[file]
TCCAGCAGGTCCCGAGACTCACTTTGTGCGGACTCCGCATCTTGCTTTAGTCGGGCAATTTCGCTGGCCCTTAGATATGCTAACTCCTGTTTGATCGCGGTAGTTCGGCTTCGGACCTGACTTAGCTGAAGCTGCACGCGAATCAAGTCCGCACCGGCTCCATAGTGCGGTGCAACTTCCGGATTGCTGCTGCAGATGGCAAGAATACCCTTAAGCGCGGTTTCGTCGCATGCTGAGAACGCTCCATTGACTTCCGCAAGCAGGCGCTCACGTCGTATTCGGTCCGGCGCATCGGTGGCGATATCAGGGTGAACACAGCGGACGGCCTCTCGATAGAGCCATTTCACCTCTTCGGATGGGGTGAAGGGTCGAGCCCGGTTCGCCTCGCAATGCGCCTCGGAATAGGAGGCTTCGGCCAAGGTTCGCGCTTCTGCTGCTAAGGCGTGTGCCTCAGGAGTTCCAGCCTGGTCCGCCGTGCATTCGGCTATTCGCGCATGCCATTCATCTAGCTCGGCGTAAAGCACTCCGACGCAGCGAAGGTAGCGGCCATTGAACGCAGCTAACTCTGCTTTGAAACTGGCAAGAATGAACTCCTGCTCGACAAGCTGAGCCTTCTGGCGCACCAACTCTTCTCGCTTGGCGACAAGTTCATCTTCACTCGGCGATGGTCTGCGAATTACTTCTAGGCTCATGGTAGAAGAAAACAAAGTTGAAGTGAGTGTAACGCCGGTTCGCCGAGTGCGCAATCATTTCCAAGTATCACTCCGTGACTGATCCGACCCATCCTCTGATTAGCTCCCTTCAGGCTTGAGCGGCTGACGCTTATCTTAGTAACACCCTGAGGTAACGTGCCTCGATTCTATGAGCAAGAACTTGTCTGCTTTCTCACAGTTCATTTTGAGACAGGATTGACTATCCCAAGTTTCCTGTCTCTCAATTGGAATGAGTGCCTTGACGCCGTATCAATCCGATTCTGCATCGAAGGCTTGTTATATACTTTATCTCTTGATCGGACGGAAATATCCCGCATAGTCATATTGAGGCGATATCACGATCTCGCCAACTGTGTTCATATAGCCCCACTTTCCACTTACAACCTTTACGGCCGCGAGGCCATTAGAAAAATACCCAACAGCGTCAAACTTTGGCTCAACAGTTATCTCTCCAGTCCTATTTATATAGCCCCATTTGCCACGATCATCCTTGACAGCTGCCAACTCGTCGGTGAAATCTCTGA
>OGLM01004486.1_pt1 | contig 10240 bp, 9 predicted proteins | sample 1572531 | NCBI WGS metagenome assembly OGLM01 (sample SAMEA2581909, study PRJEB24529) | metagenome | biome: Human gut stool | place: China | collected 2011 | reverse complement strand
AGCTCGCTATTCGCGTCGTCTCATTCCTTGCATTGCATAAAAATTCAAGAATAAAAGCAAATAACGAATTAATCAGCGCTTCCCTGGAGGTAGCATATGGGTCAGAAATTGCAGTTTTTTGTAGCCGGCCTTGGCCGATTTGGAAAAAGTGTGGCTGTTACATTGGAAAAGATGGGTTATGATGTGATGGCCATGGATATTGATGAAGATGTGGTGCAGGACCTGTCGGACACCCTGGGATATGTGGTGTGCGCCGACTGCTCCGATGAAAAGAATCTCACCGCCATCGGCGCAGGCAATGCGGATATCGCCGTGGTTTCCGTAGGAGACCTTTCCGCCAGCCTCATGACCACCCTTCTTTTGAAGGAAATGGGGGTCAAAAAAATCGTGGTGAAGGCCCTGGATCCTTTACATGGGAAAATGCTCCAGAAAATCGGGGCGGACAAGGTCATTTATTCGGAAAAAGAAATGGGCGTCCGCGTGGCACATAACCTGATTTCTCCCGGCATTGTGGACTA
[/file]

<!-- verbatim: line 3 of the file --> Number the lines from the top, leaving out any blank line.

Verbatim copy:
AGCTCGCTATTCGCGTCGTCTCATTCCTTGCATTGCATAAAAATTCAAGAATAAAAGCAAATAACGAATTAATCAGCGCTTCCCTGGAGGTAGCATATGGGTCAGAAATTGCAGTTTTTTGTAGCCGGCCTTGGCCGATTTGGAAAAAGTGTGGCTGTTACATTGGAAAAGATGGGTTATGATGTGATGGCCATGGATATTGATGAAGATGTGGTGCAGGACCTGTCGGACACCCTGGGATATGTGGTGTGCGCCGACTGCTCCGATGAAAAGAATCTCACCGCCATCGGCGCAGGCAATGCGGATATCGCCGTGGTTTCCGTAGGAGACCTTTCCGCCAGCCTCATGACCACCCTTCTTTTGAAGGAAATGGGGGTCAAAAAAATCGTGGTGAAGGCCCTGGATCCTTTACATGGGAAAATGCTCCAGAAAATCGGGGCGGACAAGGTCATTTATTCGGAAAAAGAAATGGGCGTCCGCGTGGCACATAACCTGATTTCTCCCGGCATTGTGGACTA